Tuesday, March 18, 2008

Tradition vs Traditionalism

The WhiteHorse Inn last week discussed the above topic and a commentary is found here.

The broadcast is found here.

Here is an excerpt...
The larger point that this episode raises in my mind is the relationship between
tradition and traditionalism. Jaroslav Pelikan once said that there is a big
difference between the living tradition of the dead and the dead tradition of
the living. You see, in the living tradition of the dead, "the faith once and
for all delivered to the saints" gets passed down from generation to generation.
We are enriched and our faith is deepened by our brothers and sisters who lived
long before we arrived on the scene. We sing their songs, pray their prayers,
join our hearts and minds in the same confession, and read their works. If we
cut ourselves off from tradition, we are consigning ourselves to a life of
narrow-mindedness, imprisoned within the narrow confines of our own experience
and our own time and place. At the same time, traditionalism-the dead tradition
of the living-is a different kind of narrowness, but narrowness just the same.
"That's the way we've always done it" is a cop-out. It means that we don't
actually have to know why we believe what we believe or do what we do; we don't
have to reflect, we don't have to think. Don't ask questions that folks might
not know the answers to around here. Both the rejection of tradition and the
passive acceptance of traditionalism reflect a certain kind of laziness.
Tradition itself is neither a blessing nor a curse. Like all interpretations of
Scripture, there are good traditions and bad traditions. We have to exercise
discernment-and not just by ourselves, but with the cloud of witnesses, both
dead and alive.

I once asked my daughter who used to attend a Pentecostal church if she thought her contemporaries knew or have heard the Apostles Creed. She said "I don't think they know about that Dad, I know it, because we discussed it at home but I doubt if they even heard of it".

At the same time I have noticed folk who can recite the Small Catechism but when asked how people go to heaven, they still replied ... "you have to be a good person".

Good night!

8 comments:

Doorman-Priest said...

"That's the way we've always done it" is a particular favourite on mine. It's been thrown at me so often.

"Well, time for a well earned change then!"

Carrie said...

I have been thinking alot lately about balance. Finding the proper balance in Christianity (incorporating tradition, theology, our living witness, etc.) is the toughest part b/c people seem to drift towards the extremes. Then the extremes critique each other.

This post reminded me of that. :)

L P Cruz said...

D.P.

When people do things because that has always been the way their ancestors have done it and they do not know even why nor know if they have some precedence from Scripture, this is traditionalism. We should excise these because Jesus spoke of traditions of men.

I see it like when I was working for computer companies. "It is not invented" here mentality. Have you heard of that?

What is more dangerous is when one idolizes tradition. It becomes another god and then also becomes another Law.


LPC

L P Cruz said...

Carrie,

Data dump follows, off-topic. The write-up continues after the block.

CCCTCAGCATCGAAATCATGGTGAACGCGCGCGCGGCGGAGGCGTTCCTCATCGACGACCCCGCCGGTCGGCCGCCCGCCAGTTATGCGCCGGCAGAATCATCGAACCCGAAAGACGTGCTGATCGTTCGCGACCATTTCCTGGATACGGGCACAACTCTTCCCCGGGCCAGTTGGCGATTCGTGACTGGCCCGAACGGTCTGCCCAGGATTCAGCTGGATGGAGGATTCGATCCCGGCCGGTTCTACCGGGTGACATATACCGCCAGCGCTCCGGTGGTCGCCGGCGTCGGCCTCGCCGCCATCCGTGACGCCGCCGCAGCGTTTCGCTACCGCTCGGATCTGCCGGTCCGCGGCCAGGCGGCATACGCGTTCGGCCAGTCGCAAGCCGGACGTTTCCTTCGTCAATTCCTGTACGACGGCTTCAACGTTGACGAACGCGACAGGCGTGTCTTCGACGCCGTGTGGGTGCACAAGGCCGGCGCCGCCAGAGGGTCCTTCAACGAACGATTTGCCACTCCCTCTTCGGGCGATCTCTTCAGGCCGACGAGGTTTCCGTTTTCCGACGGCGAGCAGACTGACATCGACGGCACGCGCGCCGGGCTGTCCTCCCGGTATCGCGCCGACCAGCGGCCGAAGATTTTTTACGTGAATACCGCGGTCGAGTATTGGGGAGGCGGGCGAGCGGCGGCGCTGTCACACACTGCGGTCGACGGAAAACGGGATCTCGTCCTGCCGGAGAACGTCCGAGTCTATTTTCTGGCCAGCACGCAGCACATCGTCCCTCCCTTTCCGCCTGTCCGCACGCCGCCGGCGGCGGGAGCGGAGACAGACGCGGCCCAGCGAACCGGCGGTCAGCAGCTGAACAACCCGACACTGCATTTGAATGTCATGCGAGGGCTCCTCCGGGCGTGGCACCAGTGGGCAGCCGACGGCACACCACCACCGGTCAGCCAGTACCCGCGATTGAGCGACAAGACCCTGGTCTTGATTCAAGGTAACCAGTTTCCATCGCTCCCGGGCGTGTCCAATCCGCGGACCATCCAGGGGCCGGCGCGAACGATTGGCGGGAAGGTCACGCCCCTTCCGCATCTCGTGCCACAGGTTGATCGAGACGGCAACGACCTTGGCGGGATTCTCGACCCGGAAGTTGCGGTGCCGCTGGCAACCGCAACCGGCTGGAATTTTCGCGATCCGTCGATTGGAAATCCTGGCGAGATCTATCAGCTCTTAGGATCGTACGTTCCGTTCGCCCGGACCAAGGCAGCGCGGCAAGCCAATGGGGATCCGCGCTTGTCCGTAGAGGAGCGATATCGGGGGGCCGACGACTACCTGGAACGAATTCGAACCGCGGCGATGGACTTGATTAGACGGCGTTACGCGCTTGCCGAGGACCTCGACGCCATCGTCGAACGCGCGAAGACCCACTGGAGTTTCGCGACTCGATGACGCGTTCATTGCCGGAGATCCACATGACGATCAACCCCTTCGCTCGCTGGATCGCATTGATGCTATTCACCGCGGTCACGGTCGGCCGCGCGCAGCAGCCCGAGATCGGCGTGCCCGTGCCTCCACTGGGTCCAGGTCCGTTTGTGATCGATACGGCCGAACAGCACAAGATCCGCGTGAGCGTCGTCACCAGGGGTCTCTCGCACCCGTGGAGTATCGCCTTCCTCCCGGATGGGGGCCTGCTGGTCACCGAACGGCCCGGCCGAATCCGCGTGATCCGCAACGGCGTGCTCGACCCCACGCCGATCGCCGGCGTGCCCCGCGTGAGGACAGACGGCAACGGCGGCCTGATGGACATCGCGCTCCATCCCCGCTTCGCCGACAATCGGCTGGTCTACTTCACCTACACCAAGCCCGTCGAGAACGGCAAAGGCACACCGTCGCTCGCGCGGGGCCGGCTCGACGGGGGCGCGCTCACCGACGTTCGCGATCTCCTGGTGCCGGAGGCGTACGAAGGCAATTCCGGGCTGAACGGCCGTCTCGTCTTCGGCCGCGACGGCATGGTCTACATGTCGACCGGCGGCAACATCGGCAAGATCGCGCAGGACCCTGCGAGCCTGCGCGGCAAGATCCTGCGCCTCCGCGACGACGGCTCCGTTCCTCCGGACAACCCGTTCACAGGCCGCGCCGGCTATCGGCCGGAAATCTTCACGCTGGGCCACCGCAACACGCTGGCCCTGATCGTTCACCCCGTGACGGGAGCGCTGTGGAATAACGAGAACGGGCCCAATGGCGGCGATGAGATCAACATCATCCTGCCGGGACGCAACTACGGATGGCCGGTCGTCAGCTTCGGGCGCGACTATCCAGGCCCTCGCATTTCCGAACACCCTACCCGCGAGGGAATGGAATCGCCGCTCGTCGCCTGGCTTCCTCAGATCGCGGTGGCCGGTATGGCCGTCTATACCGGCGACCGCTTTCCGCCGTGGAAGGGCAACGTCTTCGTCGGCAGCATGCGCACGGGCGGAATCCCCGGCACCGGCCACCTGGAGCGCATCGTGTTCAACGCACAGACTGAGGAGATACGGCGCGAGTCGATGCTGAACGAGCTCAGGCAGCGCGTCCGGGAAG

You and I were RCs so we know we got tradition.

Tradition that enhances the proclamation of the Gospel should not be idolized but neither should it be chucked away as they may be good teaching tools.

I am afraid the young people are getting today a version of Christianity that has no connection with the Christians that went before them.

The main thing is we should know why we are doing what we are doing in church and in worship services.

It is more the 'why'. If young people are told to shut up or put up or get out. this is horrible. These are the Pharisees that Jesus rightly did not like.

God said - he desires mercy than sacrifice. No?

LPC

Augustinian Successor said...

"Tradition that enhances the proclamation of the Gospel should not be idolized but neither should it be chucked away as they may be good teaching tools".

Yes, Tradition is the Church forging, fostering and harnessing its liturgical life and witness towards the proclamation of the Gospel in its oral and sacramental forms, as guided by the Spirit of the risen and crucified Christ.

In the Roman scheme, Tradition has been used to add to the Gospel. Hence, Tradition becomes Law. This is contrary to the apostolic and catholic Faith.

Tradition as Gospel is not so much substantive as it is formative. Tradition is the concrete embodiment of the Gospel in the life and witness of the Church throughout the ages. Hence, Tradition rightly and properly belongs to the public cult or ministry of the Church. Tradition therefore is the Catholic Church - universal or local expression - bearing witness to the Gospel in their liturgical acts.

Hence, since Tradition belongs to the public ministry of the Church, and the public ministry of the Church is entrusted to ordained ministers chosen from amongst the priesthood of the baptised, Tradition and the ministerial priesthood stands or falls together. That is when the ministerial priesthood arrogates to itself an ontological status which breaches the eschatological limits, Tradition by default goes the same way.

Thus, we can see this is what exactly happened to the Roman Church when papal infallibility for example is used to *bolster* dogmatic claims in the realm of mariology.

As in the case of Fundamentalism in relation to Inerrancy, when Tradition is "isolated" from the Gospel, it loses its balance and becomes Law - in the case of the Roman Church, the New Law.

The only way to shatter such distortions and pretensions is to proclaim the Gospel. For the Christ of the Gospel establishes the end of the Law.

Augustinian Successor said...